Officials in Wisconsin's state capital are considering a plan that would allow law enforcement to ride buses to look for people who are texting while driving.
The proposed contract would allow plain-clothed Dane County Sheriff's Office deputies to ride on Metro Transit buses in Madison during off-peak hours to search for distracted drivers from a higher vantage point, the Wisconsin State Journal (http://bit.ly/2sKdFSH ) reported.
Deputies would be the only passengers on the buses and would inform nearby law enforcement of any violations they see, said Sheriff's Office Sgt. R.J. Lurquin. He said state law prohibits texting will driving, and violators can be fined almost $190.
"We're not necessarily looking to issue citations to everyone we make contact with," he said. "We want people to be aware of the law and just worry about driving and texting later."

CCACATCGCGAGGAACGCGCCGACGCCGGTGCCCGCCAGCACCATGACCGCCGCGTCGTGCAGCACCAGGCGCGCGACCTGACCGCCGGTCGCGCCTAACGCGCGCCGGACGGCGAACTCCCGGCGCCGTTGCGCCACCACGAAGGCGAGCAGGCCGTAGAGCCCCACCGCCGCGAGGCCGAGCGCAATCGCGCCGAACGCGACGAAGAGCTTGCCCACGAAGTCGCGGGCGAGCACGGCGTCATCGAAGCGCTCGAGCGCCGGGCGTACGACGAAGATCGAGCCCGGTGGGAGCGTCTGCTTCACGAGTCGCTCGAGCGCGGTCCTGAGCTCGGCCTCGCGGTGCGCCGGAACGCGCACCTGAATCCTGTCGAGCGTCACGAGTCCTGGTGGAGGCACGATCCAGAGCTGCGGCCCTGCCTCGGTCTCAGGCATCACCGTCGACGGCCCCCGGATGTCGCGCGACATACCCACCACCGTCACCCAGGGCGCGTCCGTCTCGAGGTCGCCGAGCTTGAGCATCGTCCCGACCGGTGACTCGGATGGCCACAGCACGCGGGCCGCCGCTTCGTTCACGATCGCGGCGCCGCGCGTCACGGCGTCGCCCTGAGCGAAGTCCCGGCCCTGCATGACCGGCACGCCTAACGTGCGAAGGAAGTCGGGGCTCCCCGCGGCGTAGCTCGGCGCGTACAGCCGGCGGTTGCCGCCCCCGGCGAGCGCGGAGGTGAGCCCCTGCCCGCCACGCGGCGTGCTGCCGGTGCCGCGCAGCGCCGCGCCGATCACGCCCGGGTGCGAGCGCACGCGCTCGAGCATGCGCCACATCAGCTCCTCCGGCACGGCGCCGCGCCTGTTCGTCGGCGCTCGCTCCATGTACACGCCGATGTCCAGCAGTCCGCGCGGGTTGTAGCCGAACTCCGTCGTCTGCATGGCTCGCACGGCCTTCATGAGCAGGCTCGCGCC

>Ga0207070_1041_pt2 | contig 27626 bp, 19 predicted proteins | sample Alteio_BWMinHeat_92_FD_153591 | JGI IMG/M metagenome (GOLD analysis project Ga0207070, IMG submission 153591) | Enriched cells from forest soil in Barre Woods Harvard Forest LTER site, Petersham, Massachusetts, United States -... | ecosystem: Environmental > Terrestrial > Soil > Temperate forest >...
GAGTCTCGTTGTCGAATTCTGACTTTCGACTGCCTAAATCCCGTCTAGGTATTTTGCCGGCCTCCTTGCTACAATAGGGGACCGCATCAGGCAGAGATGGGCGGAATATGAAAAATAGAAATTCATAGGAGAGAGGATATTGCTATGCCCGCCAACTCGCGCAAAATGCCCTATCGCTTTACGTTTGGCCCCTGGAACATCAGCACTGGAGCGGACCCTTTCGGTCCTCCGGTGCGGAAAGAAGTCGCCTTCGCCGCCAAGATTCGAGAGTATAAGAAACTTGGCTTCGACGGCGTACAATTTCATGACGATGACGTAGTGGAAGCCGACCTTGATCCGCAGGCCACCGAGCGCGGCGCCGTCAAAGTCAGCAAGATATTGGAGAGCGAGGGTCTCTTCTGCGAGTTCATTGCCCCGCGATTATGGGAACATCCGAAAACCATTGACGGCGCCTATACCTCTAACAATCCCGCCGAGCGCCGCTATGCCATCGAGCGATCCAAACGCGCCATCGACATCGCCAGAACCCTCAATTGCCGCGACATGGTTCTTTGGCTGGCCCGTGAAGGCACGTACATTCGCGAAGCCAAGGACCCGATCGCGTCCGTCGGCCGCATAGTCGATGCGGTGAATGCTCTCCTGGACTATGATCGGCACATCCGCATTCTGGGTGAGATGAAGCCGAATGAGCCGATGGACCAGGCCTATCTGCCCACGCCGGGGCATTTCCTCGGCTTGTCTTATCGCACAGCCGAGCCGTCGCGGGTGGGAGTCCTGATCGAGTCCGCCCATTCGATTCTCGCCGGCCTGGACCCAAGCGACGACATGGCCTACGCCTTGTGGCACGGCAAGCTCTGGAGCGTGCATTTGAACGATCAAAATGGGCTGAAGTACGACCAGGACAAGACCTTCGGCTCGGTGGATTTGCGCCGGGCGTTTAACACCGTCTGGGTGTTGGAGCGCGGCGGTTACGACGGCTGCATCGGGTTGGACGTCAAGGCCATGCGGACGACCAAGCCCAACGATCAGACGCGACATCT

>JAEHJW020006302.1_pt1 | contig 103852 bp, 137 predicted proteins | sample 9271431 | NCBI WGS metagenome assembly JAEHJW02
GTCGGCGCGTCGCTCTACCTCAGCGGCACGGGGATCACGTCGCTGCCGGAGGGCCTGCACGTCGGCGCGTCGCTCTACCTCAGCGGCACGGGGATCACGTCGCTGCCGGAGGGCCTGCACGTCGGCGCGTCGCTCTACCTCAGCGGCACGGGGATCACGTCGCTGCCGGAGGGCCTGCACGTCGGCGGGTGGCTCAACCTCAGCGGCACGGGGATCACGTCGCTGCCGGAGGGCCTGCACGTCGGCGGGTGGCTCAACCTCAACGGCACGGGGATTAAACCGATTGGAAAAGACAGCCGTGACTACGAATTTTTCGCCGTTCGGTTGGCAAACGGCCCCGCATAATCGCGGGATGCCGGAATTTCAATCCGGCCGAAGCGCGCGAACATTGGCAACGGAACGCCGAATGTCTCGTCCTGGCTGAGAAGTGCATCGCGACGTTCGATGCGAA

Some residents have raised concerns about city-owned buses being used for law enforcement surveillance.
Ald. Rebecca Kemble of the 18th District is a professional taxi driver. She said distracted driving is a big occupational hazard, but that she's against the city's buses being used as surveillance vehicles in the community.
The campaign could also hurt the Metro Transit brand, said Margaret Bergamini, a member of Madison's Transit and Parking Commission.
"That potentially shifts a very important part of our constituency's perception of our drivers and our vehicles from being a public service to being part of law enforcement," she said.
Metro Transit General Manager Chuck Kamp said reducing distracted driving is important to bus drivers.
"I look at it as if someone is texting near our vehicles, they are putting our passengers at risk, and so for me, that tips the scale," Kamp said.
The sheriff's office hopes to secure federal funding in order to pay for the fuel and overtime wages of bus drivers, Lurquin said.